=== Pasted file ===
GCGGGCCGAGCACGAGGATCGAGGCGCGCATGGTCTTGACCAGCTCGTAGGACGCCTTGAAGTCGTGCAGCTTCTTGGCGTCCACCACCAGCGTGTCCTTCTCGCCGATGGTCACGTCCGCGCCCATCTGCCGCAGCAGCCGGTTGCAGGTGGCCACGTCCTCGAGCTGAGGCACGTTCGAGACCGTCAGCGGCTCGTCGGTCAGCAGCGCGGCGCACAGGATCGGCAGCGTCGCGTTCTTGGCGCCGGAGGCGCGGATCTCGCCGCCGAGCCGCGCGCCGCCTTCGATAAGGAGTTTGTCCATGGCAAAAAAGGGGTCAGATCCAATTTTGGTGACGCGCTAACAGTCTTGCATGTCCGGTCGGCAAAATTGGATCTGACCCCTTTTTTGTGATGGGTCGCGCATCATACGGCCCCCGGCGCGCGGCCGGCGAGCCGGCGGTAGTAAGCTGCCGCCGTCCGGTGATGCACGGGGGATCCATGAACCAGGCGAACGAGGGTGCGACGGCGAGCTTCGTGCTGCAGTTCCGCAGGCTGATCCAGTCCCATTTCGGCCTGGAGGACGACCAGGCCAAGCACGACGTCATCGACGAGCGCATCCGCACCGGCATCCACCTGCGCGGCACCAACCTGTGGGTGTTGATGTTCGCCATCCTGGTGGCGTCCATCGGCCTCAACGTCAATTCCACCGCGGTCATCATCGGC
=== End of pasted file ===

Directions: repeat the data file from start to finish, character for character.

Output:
GCGGGCCGAGCACGAGGATCGAGGCGCGCATGGTCTTGACCAGCTCGTAGGACGCCTTGAAGTCGTGCAGCTTCTTGGCGTCCACCACCAGCGTGTCCTTCTCGCCGATGGTCACGTCCGCGCCCATCTGCCGCAGCAGCCGGTTGCAGGTGGCCACGTCCTCGAGCTGAGGCACGTTCGAGACCGTCAGCGGCTCGTCGGTCAGCAGCGCGGCGCACAGGATCGGCAGCGTCGCGTTCTTGGCGCCGGAGGCGCGGATCTCGCCGCCGAGCCGCGCGCCGCCTTCGATAAGGAGTTTGTCCATGGCAAAAAAGGGGTCAGATCCAATTTTGGTGACGCGCTAACAGTCTTGCATGTCCGGTCGGCAAAATTGGATCTGACCCCTTTTTTGTGATGGGTCGCGCATCATACGGCCCCCGGCGCGCGGCCGGCGAGCCGGCGGTAGTAAGCTGCCGCCGTCCGGTGATGCACGGGGGATCCATGAACCAGGCGAACGAGGGTGCGACGGCGAGCTTCGTGCTGCAGTTCCGCAGGCTGATCCAGTCCCATTTCGGCCTGGAGGACGACCAGGCCAAGCACGACGTCATCGACGAGCGCATCCGCACCGGCATCCACCTGCGCGGCACCAACCTGTGGGTGTTGATGTTCGCCATCCTGGTGGCGTCCATCGGCCTCAACGTCAATTCCACCGCGGTCATCATCGGC